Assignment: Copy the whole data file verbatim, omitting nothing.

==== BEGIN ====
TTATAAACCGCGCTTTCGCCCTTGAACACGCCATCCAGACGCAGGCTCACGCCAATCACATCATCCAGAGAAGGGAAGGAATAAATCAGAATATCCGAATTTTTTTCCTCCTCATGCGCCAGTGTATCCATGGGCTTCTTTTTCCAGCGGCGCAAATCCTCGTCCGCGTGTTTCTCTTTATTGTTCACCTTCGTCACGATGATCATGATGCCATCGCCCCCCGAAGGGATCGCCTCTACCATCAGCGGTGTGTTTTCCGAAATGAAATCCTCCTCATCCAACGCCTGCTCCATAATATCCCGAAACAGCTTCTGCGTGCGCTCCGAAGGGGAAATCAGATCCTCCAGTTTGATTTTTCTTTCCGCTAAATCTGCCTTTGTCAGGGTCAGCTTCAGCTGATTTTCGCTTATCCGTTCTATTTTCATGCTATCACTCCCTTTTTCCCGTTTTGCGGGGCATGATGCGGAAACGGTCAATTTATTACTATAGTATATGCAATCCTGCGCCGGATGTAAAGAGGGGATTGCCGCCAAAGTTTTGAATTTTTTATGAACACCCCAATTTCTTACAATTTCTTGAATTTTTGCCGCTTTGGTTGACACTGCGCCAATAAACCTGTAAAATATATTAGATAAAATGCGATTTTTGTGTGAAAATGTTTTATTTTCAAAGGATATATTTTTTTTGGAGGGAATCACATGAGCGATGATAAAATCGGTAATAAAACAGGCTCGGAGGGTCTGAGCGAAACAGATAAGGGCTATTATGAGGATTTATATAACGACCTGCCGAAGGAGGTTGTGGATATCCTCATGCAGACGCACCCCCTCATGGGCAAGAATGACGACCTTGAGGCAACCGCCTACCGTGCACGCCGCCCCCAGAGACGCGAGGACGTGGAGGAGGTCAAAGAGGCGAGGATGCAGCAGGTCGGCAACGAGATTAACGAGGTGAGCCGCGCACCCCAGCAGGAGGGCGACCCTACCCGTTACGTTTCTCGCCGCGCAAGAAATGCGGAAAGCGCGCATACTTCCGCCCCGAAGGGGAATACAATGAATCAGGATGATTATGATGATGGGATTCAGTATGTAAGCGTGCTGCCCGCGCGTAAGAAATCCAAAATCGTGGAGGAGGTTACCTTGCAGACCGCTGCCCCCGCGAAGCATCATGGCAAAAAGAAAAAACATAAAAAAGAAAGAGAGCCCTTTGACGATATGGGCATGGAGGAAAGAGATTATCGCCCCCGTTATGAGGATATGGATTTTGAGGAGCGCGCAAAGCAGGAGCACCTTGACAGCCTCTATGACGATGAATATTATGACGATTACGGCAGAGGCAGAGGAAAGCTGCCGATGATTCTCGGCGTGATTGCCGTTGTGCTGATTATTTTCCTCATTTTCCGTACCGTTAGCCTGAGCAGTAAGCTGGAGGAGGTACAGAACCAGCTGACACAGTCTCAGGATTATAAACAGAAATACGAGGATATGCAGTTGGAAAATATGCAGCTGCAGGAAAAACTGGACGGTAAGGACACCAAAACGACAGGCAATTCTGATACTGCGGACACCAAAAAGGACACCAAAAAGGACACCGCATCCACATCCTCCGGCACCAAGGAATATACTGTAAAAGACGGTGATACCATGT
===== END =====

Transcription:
TTATAAACCGCGCTTTCGCCCTTGAACACGCCATCCAGACGCAGGCTCACGCCAATCACATCATCCAGAGAAGGGAAGGAATAAATCAGAATATCCGAATTTTTTTCCTCCTCATGCGCCAGTGTATCCATGGGCTTCTTTTTCCAGCGGCGCAAATCCTCGTCCGCGTGTTTCTCTTTATTGTTCACCTTCGTCACGATGATCATGATGCCATCGCCCCCCGAAGGGATCGCCTCTACCATCAGCGGTGTGTTTTCCGAAATGAAATCCTCCTCATCCAACGCCTGCTCCATAATATCCCGAAACAGCTTCTGCGTGCGCTCCGAAGGGGAAATCAGATCCTCCAGTTTGATTTTTCTTTCCGCTAAATCTGCCTTTGTCAGGGTCAGCTTCAGCTGATTTTCGCTTATCCGTTCTATTTTCATGCTATCACTCCCTTTTTCCCGTTTTGCGGGGCATGATGCGGAAACGGTCAATTTATTACTATAGTATATGCAATCCTGCGCCGGATGTAAAGAGGGGATTGCCGCCAAAGTTTTGAATTTTTTATGAACACCCCAATTTCTTACAATTTCTTGAATTTTTGCCGCTTTGGTTGACACTGCGCCAATAAACCTGTAAAATATATTAGATAAAATGCGATTTTTGTGTGAAAATGTTTTATTTTCAAAGGATATATTTTTTTTGGAGGGAATCACATGAGCGATGATAAAATCGGTAATAAAACAGGCTCGGAGGGTCTGAGCGAAACAGATAAGGGCTATTATGAGGATTTATATAACGACCTGCCGAAGGAGGTTGTGGATATCCTCATGCAGACGCACCCCCTCATGGGCAAGAATGACGACCTTGAGGCAACCGCCTACCGTGCACGCCGCCCCCAGAGACGCGAGGACGTGGAGGAGGTCAAAGAGGCGAGGATGCAGCAGGTCGGCAACGAGATTAACGAGGTGAGCCGCGCACCCCAGCAGGAGGGCGACCCTACCCGTTACGTTTCTCGCCGCGCAAGAAATGCGGAAAGCGCGCATACTTCCGCCCCGAAGGGGAATACAATGAATCAGGATGATTATGATGATGGGATTCAGTATGTAAGCGTGCTGCCCGCGCGTAAGAAATCCAAAATCGTGGAGGAGGTTACCTTGCAGACCGCTGCCCCCGCGAAGCATCATGGCAAAAAGAAAAAACATAAAAAAGAAAGAGAGCCCTTTGACGATATGGGCATGGAGGAAAGAGATTATCGCCCCCGTTATGAGGATATGGATTTTGAGGAGCGCGCAAAGCAGGAGCACCTTGACAGCCTCTATGACGATGAATATTATGACGATTACGGCAGAGGCAGAGGAAAGCTGCCGATGATTCTCGGCGTGATTGCCGTTGTGCTGATTATTTTCCTCATTTTCCGTACCGTTAGCCTGAGCAGTAAGCTGGAGGAGGTACAGAACCAGCTGACACAGTCTCAGGATTATAAACAGAAATACGAGGATATGCAGTTGGAAAATATGCAGCTGCAGGAAAAACTGGACGGTAAGGACACCAAAACGACAGGCAATTCTGATACTGCGGACACCAAAAAGGACACCAAAAAGGACACCGCATCCACATCCTCCGGCACCAAGGAATATACTGTAAAAGACGGTGATACCATGT